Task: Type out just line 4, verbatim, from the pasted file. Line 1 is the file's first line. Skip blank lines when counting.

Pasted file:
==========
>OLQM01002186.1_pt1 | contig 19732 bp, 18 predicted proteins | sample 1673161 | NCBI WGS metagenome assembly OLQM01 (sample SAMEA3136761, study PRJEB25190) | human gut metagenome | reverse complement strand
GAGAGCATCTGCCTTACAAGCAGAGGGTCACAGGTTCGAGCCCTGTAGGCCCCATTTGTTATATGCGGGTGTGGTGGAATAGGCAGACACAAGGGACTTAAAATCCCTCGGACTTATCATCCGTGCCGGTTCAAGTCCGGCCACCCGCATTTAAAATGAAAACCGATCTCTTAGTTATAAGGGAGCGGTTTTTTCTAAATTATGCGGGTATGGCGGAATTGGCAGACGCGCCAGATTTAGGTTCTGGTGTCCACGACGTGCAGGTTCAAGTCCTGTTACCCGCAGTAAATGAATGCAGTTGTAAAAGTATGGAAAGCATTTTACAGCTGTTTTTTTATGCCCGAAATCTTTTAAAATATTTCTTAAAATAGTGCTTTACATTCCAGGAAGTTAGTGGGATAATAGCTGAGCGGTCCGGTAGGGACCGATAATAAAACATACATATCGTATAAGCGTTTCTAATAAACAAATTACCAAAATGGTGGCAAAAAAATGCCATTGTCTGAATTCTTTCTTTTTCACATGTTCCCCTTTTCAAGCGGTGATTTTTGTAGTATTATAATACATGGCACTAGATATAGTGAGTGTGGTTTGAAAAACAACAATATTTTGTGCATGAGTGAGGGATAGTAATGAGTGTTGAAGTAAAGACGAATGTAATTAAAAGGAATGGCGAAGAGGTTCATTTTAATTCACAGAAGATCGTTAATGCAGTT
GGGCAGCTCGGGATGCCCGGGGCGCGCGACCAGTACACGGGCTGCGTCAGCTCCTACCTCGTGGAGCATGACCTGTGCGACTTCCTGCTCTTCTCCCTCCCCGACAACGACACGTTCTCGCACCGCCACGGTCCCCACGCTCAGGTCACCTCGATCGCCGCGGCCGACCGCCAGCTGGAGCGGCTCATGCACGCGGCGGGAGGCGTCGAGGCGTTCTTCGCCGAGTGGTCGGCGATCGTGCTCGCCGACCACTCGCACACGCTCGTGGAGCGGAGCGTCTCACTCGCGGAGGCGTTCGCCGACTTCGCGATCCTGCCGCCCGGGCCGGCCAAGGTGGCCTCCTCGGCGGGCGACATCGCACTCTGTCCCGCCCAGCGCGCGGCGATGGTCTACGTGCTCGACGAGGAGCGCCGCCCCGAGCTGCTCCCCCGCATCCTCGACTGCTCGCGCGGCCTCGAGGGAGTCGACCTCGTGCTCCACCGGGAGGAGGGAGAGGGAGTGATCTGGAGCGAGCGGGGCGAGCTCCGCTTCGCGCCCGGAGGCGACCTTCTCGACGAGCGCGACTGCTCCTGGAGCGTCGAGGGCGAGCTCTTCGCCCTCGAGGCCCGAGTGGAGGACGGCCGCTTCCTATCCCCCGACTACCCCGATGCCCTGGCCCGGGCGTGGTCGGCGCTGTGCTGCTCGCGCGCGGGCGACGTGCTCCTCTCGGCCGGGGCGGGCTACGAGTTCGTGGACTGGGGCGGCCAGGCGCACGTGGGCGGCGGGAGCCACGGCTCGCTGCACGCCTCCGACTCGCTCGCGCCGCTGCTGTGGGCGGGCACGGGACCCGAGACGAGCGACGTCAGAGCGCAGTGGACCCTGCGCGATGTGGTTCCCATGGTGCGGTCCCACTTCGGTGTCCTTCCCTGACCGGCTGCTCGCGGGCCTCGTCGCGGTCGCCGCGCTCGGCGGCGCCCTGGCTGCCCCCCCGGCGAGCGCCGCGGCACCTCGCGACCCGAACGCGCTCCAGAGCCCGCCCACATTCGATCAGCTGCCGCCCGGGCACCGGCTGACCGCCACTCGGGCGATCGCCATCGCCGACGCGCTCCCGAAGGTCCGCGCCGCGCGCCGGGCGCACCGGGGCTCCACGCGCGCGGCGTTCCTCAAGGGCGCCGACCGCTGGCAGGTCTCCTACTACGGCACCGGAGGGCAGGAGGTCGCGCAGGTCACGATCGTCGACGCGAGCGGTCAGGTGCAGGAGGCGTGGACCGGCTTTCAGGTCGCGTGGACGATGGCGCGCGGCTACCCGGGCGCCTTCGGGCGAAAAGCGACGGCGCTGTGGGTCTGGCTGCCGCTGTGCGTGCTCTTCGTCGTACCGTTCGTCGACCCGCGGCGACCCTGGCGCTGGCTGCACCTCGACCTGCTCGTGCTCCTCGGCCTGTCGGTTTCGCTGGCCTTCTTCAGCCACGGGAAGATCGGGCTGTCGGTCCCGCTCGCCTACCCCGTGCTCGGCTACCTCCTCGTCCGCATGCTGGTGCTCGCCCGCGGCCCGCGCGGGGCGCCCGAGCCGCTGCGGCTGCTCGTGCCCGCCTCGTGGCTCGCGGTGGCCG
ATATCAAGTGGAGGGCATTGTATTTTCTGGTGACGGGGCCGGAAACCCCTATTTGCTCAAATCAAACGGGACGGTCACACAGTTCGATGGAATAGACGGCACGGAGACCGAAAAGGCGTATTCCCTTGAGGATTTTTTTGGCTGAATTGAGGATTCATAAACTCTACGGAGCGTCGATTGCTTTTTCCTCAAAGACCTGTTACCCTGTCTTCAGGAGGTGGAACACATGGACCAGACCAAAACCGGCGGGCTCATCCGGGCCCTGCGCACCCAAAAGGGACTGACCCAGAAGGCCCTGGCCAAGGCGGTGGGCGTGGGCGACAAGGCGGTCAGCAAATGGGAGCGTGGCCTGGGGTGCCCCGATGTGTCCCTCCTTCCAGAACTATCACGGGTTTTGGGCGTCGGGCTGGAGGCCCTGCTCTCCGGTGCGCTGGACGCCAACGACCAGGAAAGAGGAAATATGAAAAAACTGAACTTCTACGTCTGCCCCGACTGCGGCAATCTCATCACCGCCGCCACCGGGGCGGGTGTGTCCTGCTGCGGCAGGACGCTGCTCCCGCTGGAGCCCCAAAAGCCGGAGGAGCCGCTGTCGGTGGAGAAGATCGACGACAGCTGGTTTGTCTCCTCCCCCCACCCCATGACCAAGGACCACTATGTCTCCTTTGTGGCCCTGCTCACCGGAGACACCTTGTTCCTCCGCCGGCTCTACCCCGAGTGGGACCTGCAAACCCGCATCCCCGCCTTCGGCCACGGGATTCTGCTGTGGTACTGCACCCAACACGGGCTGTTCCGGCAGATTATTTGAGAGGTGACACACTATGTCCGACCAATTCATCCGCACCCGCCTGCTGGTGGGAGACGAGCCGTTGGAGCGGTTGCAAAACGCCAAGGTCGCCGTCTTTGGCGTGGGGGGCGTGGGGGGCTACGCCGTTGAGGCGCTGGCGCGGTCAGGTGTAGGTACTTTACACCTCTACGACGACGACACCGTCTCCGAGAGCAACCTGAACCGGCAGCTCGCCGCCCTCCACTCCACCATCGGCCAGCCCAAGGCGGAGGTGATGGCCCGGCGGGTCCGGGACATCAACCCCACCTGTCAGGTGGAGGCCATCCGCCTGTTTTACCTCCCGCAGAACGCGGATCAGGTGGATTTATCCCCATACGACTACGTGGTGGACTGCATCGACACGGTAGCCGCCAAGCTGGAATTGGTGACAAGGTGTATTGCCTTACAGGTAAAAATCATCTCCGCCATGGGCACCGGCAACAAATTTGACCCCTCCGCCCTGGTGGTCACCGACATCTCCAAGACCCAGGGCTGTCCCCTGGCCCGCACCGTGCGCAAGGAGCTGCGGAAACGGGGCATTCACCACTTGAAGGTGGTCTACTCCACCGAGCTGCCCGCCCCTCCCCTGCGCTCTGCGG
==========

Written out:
ATATCAAGTGGAGGGCATTGTATTTTCTGGTGACGGGGCCGGAAACCCCTATTTGCTCAAATCAAACGGGACGGTCACACAGTTCGATGGAATAGACGGCACGGAGACCGAAAAGGCGTATTCCCTTGAGGATTTTTTTGGCTGAATTGAGGATTCATAAACTCTACGGAGCGTCGATTGCTTTTTCCTCAAAGACCTGTTACCCTGTCTTCAGGAGGTGGAACACATGGACCAGACCAAAACCGGCGGGCTCATCCGGGCCCTGCGCACCCAAAAGGGACTGACCCAGAAGGCCCTGGCCAAGGCGGTGGGCGTGGGCGACAAGGCGGTCAGCAAATGGGAGCGTGGCCTGGGGTGCCCCGATGTGTCCCTCCTTCCAGAACTATCACGGGTTTTGGGCGTCGGGCTGGAGGCCCTGCTCTCCGGTGCGCTGGACGCCAACGACCAGGAAAGAGGAAATATGAAAAAACTGAACTTCTACGTCTGCCCCGACTGCGGCAATCTCATCACCGCCGCCACCGGGGCGGGTGTGTCCTGCTGCGGCAGGACGCTGCTCCCGCTGGAGCCCCAAAAGCCGGAGGAGCCGCTGTCGGTGGAGAAGATCGACGACAGCTGGTTTGTCTCCTCCCCCCACCCCATGACCAAGGACCACTATGTCTCCTTTGTGGCCCTGCTCACCGGAGACACCTTGTTCCTCCGCCGGCTCTACCCCGAGTGGGACCTGCAAACCCGCATCCCCGCCTTCGGCCACGGGATTCTGCTGTGGTACTGCACCCAACACGGGCTGTTCCGGCAGATTATTTGAGAGGTGACACACTATGTCCGACCAATTCATCCGCACCCGCCTGCTGGTGGGAGACGAGCCGTTGGAGCGGTTGCAAAACGCCAAGGTCGCCGTCTTTGGCGTGGGGGGCGTGGGGGGCTACGCCGTTGAGGCGCTGGCGCGGTCAGGTGTAGGTACTTTACACCTCTACGACGACGACACCGTCTCCGAGAGCAACCTGAACCGGCAGCTCGCCGCCCTCCACTCCACCATCGGCCAGCCCAAGGCGGAGGTGATGGCCCGGCGGGTCCGGGACATCAACCCCACCTGTCAGGTGGAGGCCATCCGCCTGTTTTACCTCCCGCAGAACGCGGATCAGGTGGATTTATCCCCATACGACTACGTGGTGGACTGCATCGACACGGTAGCCGCCAAGCTGGAATTGGTGACAAGGTGTATTGCCTTACAGGTAAAAATCATCTCCGCCATGGGCACCGGCAACAAATTTGACCCCTCCGCCCTGGTGGTCACCGACATCTCCAAGACCCAGGGCTGTCCCCTGGCCCGCACCGTGCGCAAGGAGCTGCGGAAACGGGGCATTCACCACTTGAAGGTGGTCTACTCCACCGAGCTGCCCGCCCCTCCCCTGCGCTCTGCGG